For further investigation, an alternative method of quantifying thymic output was employed. Thymulin (formerly called serum thymic factor) is a nonapeptide hormone secreted by human thymic epithelial cells and is essential for T-cell differentiation.9 Its production is stimulated by prolactin and growth hormones and it is detectable in serum by ELISA.10 The serum thymulin concentration in 13/19 patients with no adverse events during cART was higher (median 406 pg/ml, IQR 356 - 507) than that of the unmasking TB-IRIS patient at week 4 (223 pg/ml; Fig. 4A).
We confirmed this finding by determining serum thymulin concentrations in 5 patients, previously recruited for a prospective longitudinal analysis,6 all of whom developed paradoxical TB-IRIS within 14 days of cART commencement. We found significantly lower serum thymulin concentrations in TB-IRIS patients at the time of IRIS compared with baseline levels (Fig. 4B): 382 pg/ml (IQR 323 - 441 pg/ml) at day 0 v. 316 pg/ml (IQR 248 - 386 pg/ml) at day 14 (p=0.03, Wilcoxon-matched pairs test). Further comparison of the 19-patient group with no adverse events (representing protective immune reconstitution) with the group with TB-IRIS (representing pathogenic immune reconstitution) indicated that, while there was no difference in thymulin concentrations at baseline (p=0.23, day 0), there was a significant difference between the groups at IRIS onset (p=0.009, day 14). Overall, these data indicate that thymic output may be significantly compromised at IRIS onset.
TB is the most common opportunistic infection in HIV-infected patients in Africa and reaches its highest incidence within the first 3 months of cART commencement. It has been proposed that all TB diagnosed when ART is concurrent should be termed ART-associated TB.11 However, TB that presents soon after ART initiation due to restoration of TB antigen-specific immune responses has been termed 'unmasking TB', and a subset of these patients presenting with heightened clinical manifestations within the first 3 months of ART are regarded as having 'unmasking TB-IRIS'.2 There have been less cases of unmasking TB-IRIS reported compared with paradoxical TB-IRIS, due to difficulties in diagnosis. It is accepted that TB-IRIS is a clinical syndrome resulting from the exaggerated inflammatory response towards the antigens of MTB in the context of a recovering immune response. However, the immunopathogenesis of this immune reaction is less well understood.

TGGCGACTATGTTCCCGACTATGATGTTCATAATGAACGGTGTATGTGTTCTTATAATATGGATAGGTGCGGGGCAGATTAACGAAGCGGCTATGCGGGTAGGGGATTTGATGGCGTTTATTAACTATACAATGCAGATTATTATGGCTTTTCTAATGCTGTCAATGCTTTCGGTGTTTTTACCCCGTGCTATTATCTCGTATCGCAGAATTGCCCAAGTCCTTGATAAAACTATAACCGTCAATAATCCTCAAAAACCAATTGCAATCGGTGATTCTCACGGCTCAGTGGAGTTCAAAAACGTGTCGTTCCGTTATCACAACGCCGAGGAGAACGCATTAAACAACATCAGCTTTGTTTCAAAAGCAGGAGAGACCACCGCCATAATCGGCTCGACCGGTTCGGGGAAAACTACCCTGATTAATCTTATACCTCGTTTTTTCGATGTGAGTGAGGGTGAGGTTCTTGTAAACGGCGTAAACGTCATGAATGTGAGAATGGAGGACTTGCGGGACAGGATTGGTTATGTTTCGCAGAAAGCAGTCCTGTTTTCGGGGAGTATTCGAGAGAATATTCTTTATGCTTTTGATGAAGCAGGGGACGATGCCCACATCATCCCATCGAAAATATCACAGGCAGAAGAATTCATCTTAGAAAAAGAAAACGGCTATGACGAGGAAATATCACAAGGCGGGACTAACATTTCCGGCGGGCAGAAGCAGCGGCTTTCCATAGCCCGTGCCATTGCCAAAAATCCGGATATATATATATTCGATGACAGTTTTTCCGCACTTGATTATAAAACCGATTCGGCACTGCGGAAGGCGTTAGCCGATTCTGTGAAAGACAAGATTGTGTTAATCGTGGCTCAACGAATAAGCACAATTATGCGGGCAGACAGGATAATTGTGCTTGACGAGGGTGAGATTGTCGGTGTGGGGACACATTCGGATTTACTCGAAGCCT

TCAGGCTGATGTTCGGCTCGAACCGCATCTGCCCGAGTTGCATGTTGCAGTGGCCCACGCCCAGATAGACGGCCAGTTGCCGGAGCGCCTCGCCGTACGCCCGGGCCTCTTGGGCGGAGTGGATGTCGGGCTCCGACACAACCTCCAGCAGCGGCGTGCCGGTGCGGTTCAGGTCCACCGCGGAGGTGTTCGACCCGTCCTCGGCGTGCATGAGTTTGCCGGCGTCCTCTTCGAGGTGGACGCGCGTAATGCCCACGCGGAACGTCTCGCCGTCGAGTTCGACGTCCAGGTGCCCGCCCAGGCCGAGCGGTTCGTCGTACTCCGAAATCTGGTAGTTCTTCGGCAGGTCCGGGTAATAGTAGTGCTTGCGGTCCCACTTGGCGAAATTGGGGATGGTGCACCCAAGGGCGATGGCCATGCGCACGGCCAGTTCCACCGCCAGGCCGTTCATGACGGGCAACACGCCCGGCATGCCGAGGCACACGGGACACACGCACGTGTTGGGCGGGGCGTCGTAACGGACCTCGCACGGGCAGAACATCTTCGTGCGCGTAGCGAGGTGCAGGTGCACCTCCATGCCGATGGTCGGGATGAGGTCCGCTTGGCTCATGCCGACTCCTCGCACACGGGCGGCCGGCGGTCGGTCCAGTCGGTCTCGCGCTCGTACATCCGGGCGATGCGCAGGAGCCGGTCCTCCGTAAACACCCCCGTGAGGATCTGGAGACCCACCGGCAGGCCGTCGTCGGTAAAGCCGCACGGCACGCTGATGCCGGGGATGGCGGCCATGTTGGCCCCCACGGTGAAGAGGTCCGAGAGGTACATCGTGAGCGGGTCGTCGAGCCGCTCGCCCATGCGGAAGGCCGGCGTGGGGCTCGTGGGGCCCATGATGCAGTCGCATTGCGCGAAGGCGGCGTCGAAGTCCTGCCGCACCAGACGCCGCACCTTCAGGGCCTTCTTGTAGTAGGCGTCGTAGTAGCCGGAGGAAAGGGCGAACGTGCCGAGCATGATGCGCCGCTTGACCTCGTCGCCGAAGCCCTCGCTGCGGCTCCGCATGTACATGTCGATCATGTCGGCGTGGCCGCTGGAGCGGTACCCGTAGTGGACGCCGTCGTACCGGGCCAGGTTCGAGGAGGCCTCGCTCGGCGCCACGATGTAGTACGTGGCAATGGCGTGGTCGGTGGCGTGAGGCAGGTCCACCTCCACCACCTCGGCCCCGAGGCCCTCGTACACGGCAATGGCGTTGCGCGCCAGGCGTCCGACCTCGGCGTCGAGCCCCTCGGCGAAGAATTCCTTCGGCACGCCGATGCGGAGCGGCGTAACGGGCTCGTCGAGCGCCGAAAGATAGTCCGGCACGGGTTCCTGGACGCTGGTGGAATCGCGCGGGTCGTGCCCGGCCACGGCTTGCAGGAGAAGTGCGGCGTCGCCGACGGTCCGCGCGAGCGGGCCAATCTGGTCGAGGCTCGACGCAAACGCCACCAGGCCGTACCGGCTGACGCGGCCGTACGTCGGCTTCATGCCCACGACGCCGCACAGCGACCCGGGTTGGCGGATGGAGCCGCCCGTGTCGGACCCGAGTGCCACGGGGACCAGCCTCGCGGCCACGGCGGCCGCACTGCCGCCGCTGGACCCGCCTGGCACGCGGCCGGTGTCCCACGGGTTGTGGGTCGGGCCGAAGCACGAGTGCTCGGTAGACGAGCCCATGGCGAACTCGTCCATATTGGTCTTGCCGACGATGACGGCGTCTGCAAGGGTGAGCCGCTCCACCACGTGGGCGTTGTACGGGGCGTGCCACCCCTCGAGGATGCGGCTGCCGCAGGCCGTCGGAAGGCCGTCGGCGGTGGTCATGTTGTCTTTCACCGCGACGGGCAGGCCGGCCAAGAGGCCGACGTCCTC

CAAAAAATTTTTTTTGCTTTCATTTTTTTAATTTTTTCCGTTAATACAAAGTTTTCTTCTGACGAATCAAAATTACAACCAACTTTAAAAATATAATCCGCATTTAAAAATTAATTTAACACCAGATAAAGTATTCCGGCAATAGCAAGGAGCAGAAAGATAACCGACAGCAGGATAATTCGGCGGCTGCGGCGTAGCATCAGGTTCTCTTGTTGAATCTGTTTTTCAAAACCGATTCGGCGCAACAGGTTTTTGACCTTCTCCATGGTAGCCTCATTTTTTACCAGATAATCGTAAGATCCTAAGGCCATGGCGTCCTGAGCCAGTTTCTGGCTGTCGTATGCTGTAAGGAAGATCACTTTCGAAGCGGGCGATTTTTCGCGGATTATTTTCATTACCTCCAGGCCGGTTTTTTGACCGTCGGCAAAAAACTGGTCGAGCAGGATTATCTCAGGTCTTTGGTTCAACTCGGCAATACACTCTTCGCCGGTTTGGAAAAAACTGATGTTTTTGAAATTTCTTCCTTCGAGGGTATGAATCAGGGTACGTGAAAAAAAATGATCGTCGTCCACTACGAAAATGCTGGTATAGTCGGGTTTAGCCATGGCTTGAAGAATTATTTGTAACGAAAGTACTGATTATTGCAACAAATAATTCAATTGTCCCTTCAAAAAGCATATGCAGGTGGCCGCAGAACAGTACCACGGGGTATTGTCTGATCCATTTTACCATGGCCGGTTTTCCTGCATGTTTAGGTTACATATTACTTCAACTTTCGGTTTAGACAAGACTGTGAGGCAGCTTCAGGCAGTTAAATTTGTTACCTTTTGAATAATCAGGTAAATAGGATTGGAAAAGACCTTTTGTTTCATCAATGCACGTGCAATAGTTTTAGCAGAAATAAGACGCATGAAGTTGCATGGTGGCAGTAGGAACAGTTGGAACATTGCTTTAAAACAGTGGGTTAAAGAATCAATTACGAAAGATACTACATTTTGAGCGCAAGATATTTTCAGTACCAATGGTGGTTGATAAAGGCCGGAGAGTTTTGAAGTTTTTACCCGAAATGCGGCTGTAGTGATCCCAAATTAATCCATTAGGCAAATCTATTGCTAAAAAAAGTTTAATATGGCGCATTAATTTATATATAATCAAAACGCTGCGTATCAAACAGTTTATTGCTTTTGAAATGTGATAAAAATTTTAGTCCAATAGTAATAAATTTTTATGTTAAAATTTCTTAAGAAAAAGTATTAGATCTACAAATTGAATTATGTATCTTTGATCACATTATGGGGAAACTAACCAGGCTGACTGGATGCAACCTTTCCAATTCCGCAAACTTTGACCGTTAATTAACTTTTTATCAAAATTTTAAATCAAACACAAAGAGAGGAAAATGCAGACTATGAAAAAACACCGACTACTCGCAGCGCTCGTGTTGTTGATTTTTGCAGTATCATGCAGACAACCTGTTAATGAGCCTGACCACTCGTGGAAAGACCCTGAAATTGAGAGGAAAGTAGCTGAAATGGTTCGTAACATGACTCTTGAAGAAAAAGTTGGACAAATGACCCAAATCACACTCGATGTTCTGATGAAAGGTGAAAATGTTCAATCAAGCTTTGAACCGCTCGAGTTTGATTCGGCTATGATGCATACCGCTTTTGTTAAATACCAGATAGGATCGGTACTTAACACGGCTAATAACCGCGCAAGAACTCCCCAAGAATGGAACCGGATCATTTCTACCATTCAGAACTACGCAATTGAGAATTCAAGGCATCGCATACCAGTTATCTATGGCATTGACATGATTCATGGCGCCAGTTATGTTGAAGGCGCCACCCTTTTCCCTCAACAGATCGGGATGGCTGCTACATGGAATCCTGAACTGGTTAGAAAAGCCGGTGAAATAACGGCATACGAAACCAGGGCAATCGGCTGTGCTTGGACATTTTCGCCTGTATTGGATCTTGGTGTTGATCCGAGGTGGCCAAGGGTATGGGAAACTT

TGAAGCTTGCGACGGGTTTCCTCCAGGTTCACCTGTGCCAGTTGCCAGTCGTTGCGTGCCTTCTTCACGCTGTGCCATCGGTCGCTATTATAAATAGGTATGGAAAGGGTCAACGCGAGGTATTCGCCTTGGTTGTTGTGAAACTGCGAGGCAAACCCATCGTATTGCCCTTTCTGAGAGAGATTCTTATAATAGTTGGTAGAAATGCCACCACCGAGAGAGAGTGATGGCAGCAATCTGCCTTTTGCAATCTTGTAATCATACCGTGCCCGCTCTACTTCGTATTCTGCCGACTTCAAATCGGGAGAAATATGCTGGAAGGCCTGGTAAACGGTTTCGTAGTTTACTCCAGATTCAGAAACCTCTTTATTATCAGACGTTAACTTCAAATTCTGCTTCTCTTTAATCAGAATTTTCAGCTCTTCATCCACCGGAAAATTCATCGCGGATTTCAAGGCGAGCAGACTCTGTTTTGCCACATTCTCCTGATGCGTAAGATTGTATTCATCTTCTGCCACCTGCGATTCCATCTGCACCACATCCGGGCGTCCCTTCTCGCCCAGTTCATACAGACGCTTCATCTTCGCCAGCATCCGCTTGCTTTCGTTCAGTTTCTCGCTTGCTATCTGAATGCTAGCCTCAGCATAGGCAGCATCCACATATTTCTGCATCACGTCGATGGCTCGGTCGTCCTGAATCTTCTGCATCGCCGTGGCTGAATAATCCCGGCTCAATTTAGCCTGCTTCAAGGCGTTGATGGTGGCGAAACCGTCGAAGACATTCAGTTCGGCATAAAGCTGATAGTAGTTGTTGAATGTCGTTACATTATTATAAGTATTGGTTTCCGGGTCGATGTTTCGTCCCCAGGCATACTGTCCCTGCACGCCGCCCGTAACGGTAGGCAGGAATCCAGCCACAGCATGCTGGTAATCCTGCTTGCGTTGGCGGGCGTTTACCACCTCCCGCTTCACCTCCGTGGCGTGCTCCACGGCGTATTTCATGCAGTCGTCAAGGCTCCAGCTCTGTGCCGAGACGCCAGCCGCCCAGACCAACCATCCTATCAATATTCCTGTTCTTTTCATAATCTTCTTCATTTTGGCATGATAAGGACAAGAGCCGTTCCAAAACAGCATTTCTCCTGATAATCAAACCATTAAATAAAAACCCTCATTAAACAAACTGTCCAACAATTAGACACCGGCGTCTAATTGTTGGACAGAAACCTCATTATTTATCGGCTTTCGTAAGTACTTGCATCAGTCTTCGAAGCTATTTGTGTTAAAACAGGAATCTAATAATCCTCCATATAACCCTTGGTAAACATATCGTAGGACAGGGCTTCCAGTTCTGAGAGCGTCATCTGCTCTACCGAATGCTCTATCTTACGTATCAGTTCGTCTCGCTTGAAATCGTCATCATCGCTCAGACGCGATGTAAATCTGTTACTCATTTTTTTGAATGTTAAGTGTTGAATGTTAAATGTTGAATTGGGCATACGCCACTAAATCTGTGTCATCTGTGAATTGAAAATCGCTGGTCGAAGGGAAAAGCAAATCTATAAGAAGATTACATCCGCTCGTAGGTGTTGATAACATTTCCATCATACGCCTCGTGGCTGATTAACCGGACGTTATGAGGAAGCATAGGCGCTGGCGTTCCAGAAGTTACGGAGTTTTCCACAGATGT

Although the immuno-pathogenesis of paradoxical TB-IRIS has been related to the expansion of PPD-specific IFN-y-secreting CD4 T-cells during cART, we described similar CD4 T-cell expansions in TB-IRIS and non-IRIS control patients, bringing into question the causality of these expansions.6
The present case presented a unique opportunity to elucidate further the immunopathogenesis of unmasking TB-IRIS. Our data show that the PPD-specific IFN-y-secreting CD4 T-cells expanded after resolution of the IRIS episode (at 12 weeks, when the patient improved).
T-cells undergo a unique developmental programme after activation, resulting in the generation of memory and effector T-cells. The sequence of differentiation remains unclear in humans but telomere length supports a linear pathway.12 Macaque studies also support the linear differentiation pathway from naive, to central memory, to effector memory, with terminally differentiated cells representing the end stage.13 Our data show a relatively large proportion of undifferentiated CD4 T-cells at the time of cART initiation, leading on to the expansion of central memory cells at 4 weeks, and subsequent expansion of effector and terminally differentiated effector cells at 12 weeks. This coincides with the expansion of effector function (cytokine secretion) with intracellular staining being highest for all 4 cytokines studied (IFN-ã, IL-2, IL-10 and TNF) at 12 weeks. The Th1 expansions associated with this case of unmasking TB-IRIS appear to be a consequence of the syndrome, and possibly due to the distorted proportional balance between memory T-cell phenotypes at the time of staring cART. Only the blood compartment was studied in this patient; therefore, we cannot exclude that the distorted balance is not attributed to sequestration in mycobacterial infection sites.